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Brickyard, an online hub for spoken poetry, seeks range of forms in open call

Brickyard’s coordinator Adebe DeRango-Adem

Bestselling authors such as George Elliott Clarke and Jesse Thistle stand alongside writers being published for the first time on Brickyard, Brick Books’ digital audio hub for Canadian poetry, performance, spoken word, and storytelling. The site is soliciting new work through an open call, says coordinator Adebe DeRango-Adem.

“I really want work that pushes the envelope of the medium,” she says. “I am specifically looking for work that demands a response and demands that we listen.”

DeRango-Adem was particularly enthusiastic about work from Leyla Pavão Chisamore, who is working on her master’s degree in Early Modern Europe, Witchcraft and Heresy Studies at Queen’s University. Brickyard will be Chisamore’s first publication credit. “Some of the people have been previously published through Brick, but it’s really open,” DeRango-Adem says.

New work will go live every Monday, with a wide variety of forms featured to showcase the diversity of Canadian poetry and performance. For example, “An Ode to Judy Feld Carr,” a recent piece by David Silverberg – artistic director of the Toronto Poetry Slam – is excerpted from his solo “poetry show” Jewnique, which dissects his own complicated relationship with Judaism.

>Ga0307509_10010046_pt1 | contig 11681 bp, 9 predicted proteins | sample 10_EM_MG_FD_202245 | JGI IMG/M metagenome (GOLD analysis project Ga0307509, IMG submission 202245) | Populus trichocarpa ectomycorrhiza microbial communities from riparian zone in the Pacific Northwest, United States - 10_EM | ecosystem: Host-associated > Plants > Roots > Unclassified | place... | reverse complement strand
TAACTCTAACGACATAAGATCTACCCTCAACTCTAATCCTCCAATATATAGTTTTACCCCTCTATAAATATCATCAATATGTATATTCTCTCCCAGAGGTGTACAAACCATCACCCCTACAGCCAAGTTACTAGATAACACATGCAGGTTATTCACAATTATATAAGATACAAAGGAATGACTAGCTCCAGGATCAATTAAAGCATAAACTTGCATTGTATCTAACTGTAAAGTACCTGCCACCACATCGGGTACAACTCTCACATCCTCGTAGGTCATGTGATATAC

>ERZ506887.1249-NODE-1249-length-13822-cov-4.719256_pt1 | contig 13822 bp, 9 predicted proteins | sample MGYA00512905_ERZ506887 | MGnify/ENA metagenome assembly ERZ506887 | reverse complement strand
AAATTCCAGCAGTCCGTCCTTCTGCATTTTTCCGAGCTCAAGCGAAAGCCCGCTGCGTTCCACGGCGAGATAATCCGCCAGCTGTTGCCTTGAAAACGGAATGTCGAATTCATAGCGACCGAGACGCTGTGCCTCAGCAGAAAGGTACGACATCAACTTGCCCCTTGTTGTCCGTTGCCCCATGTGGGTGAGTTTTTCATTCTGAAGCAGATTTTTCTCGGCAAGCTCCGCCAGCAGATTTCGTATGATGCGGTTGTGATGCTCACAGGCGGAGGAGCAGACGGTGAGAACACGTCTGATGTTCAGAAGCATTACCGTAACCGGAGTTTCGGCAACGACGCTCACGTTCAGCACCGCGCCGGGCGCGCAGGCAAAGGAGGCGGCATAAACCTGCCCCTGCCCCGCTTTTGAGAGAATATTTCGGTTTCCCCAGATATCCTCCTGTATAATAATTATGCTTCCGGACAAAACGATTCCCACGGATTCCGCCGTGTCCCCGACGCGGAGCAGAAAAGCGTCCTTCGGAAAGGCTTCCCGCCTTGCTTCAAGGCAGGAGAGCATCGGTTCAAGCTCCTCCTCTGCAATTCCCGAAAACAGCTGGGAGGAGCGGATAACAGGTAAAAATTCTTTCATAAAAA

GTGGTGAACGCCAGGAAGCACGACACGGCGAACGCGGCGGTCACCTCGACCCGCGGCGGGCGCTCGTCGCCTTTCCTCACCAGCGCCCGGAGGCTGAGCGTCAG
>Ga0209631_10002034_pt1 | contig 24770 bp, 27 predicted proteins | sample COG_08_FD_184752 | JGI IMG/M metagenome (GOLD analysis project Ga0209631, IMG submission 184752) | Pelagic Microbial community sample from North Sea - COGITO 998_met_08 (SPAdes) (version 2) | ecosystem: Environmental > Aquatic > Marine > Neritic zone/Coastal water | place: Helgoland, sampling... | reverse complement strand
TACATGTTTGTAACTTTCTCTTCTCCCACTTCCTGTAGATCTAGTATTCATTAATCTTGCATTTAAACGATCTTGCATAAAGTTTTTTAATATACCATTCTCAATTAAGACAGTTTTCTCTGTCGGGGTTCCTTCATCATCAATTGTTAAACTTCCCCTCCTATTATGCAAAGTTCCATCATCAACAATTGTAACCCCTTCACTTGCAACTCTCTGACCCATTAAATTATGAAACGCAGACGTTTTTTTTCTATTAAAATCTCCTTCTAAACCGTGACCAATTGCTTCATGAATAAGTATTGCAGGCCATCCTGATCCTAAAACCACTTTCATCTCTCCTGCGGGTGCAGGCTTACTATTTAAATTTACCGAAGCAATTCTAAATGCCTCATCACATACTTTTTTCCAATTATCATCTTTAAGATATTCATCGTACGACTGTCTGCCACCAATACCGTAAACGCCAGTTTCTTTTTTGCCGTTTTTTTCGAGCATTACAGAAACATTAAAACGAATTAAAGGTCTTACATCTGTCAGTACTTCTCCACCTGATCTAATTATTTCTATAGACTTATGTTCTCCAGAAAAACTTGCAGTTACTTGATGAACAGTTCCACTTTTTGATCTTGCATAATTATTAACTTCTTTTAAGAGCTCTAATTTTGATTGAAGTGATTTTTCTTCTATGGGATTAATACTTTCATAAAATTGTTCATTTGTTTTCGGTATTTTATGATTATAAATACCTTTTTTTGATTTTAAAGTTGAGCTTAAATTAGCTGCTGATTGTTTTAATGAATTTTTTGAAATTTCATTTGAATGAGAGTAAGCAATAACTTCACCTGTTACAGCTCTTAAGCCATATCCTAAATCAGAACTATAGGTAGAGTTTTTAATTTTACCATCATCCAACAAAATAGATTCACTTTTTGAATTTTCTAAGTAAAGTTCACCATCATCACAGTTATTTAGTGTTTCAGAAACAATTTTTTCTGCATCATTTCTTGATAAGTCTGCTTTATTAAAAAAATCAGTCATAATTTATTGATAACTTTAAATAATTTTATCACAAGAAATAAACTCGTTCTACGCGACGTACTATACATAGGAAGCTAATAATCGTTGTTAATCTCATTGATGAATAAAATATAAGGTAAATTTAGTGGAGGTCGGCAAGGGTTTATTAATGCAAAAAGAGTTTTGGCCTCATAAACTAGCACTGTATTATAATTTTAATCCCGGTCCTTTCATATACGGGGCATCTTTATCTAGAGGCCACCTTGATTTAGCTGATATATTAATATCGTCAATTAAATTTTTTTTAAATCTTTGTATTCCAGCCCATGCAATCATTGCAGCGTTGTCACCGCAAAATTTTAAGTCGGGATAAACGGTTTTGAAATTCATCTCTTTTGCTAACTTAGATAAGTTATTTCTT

While some work has been submitted as text, DeRango-Adem sees Brickyard as being in a unique position to celebrate the spoken word. “The tradition of spoken word is always going to occupy a strange place in literature because it resists placement,” she says. “But it is exactly that aspect of it that gives it its accessibility, its vibrancy, its adaptability.”

Brickyard will celebrate on Nov. 5 at 7 p.m. with readings at Toronto’s Supermarket (268 Augusta Ave.) featuring Ian Keteku, Charlie Petch, Mahlikah Aweri, and Valentino Assenza, followed by an open mic. For more details, see the event invitation.